Walking through the woods near our house last weekend, I settled into a comfortable pace pushing a sleeping Samuel in the jogging stroller. After a month-long bout with sinusitis, I hoped a nature walk would energize my body and clear my mind, without setting back my recovery. If I timed it right, the newly reopened local brewery might even be serving lunch by my return trip.
It was a quiet Sunday morning and the normally heavily-trafficked wooded path was devoid of people, save for a few bikers who breezed past me. It was a treat to walk at my own pace, without having to slow down for the kids or to catch up to Radek, whose longer legs always out-walk mine. The 10-km round trip between our village and Roztoky can be divided loosely into three sections: the fishing ponds and summer cottages; a quirky strip of residential homes in Unětice; and the secluded forest of Tiché udolí (silent valley) with its swift steam and mossy banks. It was the first time I’d walked the whole path by myself; suddenly so many more details popped out at me.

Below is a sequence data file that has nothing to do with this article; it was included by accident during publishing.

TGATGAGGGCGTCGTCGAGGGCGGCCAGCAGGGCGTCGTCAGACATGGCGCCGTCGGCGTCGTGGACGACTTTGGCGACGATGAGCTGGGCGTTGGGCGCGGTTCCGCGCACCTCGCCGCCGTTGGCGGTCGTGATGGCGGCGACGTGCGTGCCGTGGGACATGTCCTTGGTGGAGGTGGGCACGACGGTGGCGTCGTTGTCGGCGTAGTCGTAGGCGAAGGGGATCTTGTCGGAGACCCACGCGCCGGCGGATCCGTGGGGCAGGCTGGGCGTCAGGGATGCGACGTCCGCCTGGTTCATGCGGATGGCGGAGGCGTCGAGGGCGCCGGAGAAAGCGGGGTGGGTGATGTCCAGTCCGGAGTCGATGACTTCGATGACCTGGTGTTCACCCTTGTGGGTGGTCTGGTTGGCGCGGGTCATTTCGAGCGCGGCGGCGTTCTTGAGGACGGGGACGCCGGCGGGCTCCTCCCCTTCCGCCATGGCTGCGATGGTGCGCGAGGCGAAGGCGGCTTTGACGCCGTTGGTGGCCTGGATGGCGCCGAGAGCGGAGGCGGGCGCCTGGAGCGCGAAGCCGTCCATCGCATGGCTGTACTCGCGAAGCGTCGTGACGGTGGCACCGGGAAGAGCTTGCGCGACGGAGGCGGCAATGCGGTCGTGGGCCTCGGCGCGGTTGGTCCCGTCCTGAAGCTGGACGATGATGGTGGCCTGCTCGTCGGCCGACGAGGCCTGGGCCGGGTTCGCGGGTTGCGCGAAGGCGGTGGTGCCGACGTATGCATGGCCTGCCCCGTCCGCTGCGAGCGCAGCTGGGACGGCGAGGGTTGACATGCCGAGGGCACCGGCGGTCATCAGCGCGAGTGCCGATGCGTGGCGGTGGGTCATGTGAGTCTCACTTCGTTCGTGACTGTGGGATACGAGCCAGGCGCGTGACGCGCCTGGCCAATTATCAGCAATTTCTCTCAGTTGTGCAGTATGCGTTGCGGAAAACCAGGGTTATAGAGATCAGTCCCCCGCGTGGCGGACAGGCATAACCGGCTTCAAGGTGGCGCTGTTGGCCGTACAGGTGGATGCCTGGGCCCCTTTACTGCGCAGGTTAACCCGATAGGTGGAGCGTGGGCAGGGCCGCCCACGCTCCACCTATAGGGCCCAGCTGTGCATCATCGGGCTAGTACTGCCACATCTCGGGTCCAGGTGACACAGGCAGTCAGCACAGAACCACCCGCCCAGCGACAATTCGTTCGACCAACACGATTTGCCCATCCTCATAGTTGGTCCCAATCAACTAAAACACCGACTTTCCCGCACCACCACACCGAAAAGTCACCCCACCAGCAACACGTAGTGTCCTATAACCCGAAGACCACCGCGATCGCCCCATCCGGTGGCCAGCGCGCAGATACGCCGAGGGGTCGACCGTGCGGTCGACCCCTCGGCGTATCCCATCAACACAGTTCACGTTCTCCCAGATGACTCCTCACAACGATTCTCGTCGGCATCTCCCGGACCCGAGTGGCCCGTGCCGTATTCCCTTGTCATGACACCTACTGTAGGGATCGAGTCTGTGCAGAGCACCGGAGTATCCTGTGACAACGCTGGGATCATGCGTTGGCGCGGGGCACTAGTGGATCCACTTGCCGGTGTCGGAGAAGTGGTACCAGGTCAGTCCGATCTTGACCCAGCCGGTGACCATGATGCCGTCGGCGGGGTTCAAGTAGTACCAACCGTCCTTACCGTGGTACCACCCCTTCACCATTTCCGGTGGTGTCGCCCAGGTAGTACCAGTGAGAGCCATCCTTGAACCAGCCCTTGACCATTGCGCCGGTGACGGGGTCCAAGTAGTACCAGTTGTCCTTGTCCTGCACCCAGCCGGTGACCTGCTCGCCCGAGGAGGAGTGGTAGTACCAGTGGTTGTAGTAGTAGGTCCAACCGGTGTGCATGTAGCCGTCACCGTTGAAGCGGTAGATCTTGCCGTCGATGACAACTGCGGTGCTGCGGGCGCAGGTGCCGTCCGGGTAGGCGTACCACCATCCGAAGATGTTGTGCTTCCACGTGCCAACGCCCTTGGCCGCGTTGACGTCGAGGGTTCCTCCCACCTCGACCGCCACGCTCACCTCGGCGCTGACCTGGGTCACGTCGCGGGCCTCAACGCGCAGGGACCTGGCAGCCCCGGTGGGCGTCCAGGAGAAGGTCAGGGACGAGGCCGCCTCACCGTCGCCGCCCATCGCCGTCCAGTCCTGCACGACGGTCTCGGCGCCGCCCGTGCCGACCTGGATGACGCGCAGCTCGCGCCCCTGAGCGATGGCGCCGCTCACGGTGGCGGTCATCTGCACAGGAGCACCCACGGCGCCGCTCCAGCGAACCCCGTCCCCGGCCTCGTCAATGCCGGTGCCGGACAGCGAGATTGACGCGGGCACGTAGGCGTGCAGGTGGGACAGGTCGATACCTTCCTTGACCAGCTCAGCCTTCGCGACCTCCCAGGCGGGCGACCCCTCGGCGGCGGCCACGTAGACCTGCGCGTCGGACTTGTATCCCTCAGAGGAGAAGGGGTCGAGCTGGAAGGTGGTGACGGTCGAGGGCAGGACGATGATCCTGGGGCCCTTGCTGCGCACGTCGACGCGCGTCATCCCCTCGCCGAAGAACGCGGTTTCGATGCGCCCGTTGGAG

I wasn’t the only early riser. By the first pond I noticed a fisherman and his dog setting up camp. With the ice gone, the pond was small and murky. It had been partially drained post-winter and then presumably re-stocked with fish. Not a place I’d pick for a refreshing dip, but with the woods in the background and the sun peeking through the clouds, it was an ideal spot to cast a line and while away a pleasant morning. A heron is the most exotic creature I’ve spotted on the lake, though on this morning I didn’t see anything beyond a few butterflies and the corpse of a dead frog.